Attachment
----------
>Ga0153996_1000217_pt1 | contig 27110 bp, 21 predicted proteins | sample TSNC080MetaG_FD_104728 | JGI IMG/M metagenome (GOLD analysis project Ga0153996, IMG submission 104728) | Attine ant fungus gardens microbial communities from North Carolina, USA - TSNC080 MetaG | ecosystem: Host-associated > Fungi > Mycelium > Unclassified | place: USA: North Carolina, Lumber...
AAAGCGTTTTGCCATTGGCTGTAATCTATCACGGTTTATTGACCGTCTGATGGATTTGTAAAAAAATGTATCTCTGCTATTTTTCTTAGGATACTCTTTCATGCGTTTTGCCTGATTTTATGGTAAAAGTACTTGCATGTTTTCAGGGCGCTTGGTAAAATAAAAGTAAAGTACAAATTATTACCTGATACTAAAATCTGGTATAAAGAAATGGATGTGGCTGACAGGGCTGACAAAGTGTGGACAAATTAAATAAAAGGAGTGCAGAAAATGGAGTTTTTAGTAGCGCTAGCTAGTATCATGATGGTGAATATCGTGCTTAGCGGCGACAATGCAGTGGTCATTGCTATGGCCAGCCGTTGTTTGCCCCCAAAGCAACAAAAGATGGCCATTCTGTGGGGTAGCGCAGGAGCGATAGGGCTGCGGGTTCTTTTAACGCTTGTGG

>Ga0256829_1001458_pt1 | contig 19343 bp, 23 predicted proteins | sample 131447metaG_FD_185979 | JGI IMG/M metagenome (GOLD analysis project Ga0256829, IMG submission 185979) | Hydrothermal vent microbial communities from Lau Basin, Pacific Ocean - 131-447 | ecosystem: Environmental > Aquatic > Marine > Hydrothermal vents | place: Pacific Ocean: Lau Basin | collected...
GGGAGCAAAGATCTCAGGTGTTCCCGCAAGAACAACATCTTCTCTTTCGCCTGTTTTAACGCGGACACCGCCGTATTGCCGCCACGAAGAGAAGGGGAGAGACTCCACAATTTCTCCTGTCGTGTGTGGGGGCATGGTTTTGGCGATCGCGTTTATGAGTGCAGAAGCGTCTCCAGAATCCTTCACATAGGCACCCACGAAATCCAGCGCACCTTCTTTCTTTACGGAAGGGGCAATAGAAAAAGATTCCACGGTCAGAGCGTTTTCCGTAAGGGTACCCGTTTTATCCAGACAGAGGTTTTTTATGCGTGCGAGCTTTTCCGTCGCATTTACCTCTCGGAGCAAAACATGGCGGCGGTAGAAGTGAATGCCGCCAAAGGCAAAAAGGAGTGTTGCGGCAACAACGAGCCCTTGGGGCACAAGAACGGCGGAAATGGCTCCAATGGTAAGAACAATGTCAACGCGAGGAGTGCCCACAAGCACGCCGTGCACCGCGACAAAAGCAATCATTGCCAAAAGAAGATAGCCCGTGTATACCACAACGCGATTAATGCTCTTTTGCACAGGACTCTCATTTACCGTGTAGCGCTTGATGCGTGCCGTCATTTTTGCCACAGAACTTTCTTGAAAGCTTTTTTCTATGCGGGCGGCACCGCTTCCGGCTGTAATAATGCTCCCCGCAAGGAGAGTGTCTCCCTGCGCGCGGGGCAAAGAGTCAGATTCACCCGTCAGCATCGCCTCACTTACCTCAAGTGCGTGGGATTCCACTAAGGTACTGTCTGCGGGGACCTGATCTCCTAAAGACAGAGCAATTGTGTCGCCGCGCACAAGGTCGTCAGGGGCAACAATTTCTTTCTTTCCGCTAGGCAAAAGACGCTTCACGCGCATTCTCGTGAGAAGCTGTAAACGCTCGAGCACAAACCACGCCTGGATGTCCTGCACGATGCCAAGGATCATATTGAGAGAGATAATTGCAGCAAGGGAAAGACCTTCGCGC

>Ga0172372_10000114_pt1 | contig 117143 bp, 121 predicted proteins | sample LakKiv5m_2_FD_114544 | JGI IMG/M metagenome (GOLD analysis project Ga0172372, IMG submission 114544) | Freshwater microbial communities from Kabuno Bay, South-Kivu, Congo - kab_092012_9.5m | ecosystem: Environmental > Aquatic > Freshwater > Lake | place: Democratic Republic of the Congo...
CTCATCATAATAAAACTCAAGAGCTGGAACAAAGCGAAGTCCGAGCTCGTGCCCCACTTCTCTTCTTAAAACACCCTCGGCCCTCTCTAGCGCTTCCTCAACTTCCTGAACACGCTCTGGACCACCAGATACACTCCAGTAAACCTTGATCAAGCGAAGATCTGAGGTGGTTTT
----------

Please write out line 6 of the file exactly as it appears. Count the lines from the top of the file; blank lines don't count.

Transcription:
CTCATCATAATAAAACTCAAGAGCTGGAACAAAGCGAAGTCCGAGCTCGTGCCCCACTTCTCTTCTTAAAACACCCTCGGCCCTCTCTAGCGCTTCCTCAACTTCCTGAACACGCTCTGGACCACCAGATACACTCCAGTAAACCTTGATCAAGCGAAGATCTGAGGTGGTTTT